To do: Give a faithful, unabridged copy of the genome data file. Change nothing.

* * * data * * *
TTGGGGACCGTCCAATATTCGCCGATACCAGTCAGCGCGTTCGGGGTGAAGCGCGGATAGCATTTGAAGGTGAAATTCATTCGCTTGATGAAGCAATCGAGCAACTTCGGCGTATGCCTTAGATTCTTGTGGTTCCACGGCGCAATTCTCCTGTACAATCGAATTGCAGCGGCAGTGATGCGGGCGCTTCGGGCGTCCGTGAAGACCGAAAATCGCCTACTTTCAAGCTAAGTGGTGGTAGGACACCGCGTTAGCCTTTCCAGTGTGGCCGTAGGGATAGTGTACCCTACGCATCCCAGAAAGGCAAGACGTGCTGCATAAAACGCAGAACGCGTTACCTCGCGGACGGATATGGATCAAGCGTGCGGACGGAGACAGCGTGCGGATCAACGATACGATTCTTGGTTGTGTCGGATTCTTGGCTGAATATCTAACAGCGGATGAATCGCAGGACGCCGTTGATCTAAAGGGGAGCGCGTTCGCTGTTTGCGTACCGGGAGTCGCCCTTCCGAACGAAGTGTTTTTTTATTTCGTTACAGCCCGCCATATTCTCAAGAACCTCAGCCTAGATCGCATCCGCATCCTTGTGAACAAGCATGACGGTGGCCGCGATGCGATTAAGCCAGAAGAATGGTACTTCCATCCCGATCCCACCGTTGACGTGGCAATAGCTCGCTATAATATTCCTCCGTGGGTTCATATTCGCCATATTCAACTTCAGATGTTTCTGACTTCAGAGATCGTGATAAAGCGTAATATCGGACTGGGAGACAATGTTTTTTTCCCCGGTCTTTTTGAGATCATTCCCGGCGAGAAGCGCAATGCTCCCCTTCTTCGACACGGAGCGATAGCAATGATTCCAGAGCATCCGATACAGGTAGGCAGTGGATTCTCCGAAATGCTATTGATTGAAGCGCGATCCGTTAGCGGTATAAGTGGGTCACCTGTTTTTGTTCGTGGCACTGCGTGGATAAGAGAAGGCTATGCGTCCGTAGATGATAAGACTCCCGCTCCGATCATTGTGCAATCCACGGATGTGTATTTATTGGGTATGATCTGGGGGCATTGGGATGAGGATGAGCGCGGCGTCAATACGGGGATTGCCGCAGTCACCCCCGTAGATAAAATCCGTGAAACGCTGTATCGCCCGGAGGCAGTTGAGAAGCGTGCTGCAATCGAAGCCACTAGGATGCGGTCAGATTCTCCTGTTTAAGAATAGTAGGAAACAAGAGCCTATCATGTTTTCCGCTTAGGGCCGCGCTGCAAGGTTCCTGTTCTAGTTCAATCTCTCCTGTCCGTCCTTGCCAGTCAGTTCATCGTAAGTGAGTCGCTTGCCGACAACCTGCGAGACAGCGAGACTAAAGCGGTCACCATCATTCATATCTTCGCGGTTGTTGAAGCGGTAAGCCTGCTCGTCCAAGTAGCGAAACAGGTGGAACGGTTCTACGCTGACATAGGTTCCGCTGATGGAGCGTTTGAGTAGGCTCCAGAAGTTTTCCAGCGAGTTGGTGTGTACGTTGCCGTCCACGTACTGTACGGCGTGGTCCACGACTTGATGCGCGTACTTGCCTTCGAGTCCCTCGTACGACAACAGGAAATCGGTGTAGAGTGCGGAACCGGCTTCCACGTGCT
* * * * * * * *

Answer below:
TTGGGGACCGTCCAATATTCGCCGATACCAGTCAGCGCGTTCGGGGTGAAGCGCGGATAGCATTTGAAGGTGAAATTCATTCGCTTGATGAAGCAATCGAGCAACTTCGGCGTATGCCTTAGATTCTTGTGGTTCCACGGCGCAATTCTCCTGTACAATCGAATTGCAGCGGCAGTGATGCGGGCGCTTCGGGCGTCCGTGAAGACCGAAAATCGCCTACTTTCAAGCTAAGTGGTGGTAGGACACCGCGTTAGCCTTTCCAGTGTGGCCGTAGGGATAGTGTACCCTACGCATCCCAGAAAGGCAAGACGTGCTGCATAAAACGCAGAACGCGTTACCTCGCGGACGGATATGGATCAAGCGTGCGGACGGAGACAGCGTGCGGATCAACGATACGATTCTTGGTTGTGTCGGATTCTTGGCTGAATATCTAACAGCGGATGAATCGCAGGACGCCGTTGATCTAAAGGGGAGCGCGTTCGCTGTTTGCGTACCGGGAGTCGCCCTTCCGAACGAAGTGTTTTTTTATTTCGTTACAGCCCGCCATATTCTCAAGAACCTCAGCCTAGATCGCATCCGCATCCTTGTGAACAAGCATGACGGTGGCCGCGATGCGATTAAGCCAGAAGAATGGTACTTCCATCCCGATCCCACCGTTGACGTGGCAATAGCTCGCTATAATATTCCTCCGTGGGTTCATATTCGCCATATTCAACTTCAGATGTTTCTGACTTCAGAGATCGTGATAAAGCGTAATATCGGACTGGGAGACAATGTTTTTTTCCCCGGTCTTTTTGAGATCATTCCCGGCGAGAAGCGCAATGCTCCCCTTCTTCGACACGGAGCGATAGCAATGATTCCAGAGCATCCGATACAGGTAGGCAGTGGATTCTCCGAAATGCTATTGATTGAAGCGCGATCCGTTAGCGGTATAAGTGGGTCACCTGTTTTTGTTCGTGGCACTGCGTGGATAAGAGAAGGCTATGCGTCCGTAGATGATAAGACTCCCGCTCCGATCATTGTGCAATCCACGGATGTGTATTTATTGGGTATGATCTGGGGGCATTGGGATGAGGATGAGCGCGGCGTCAATACGGGGATTGCCGCAGTCACCCCCGTAGATAAAATCCGTGAAACGCTGTATCGCCCGGAGGCAGTTGAGAAGCGTGCTGCAATCGAAGCCACTAGGATGCGGTCAGATTCTCCTGTTTAAGAATAGTAGGAAACAAGAGCCTATCATGTTTTCCGCTTAGGGCCGCGCTGCAAGGTTCCTGTTCTAGTTCAATCTCTCCTGTCCGTCCTTGCCAGTCAGTTCATCGTAAGTGAGTCGCTTGCCGACAACCTGCGAGACAGCGAGACTAAAGCGGTCACCATCATTCATATCTTCGCGGTTGTTGAAGCGGTAAGCCTGCTCGTCCAAGTAGCGAAACAGGTGGAACGGTTCTACGCTGACATAGGTTCCGCTGATGGAGCGTTTGAGTAGGCTCCAGAAGTTTTCCAGCGAGTTGGTGTGTACGTTGCCGTCCACGTACTGTACGGCGTGGTCCACGACTTGATGCGCGTACTTGCCTTCGAGTCCCTCGTACGACAACAGGAAATCGGTGTAGAGTGCGGAACCGGCTTCCACGTGCT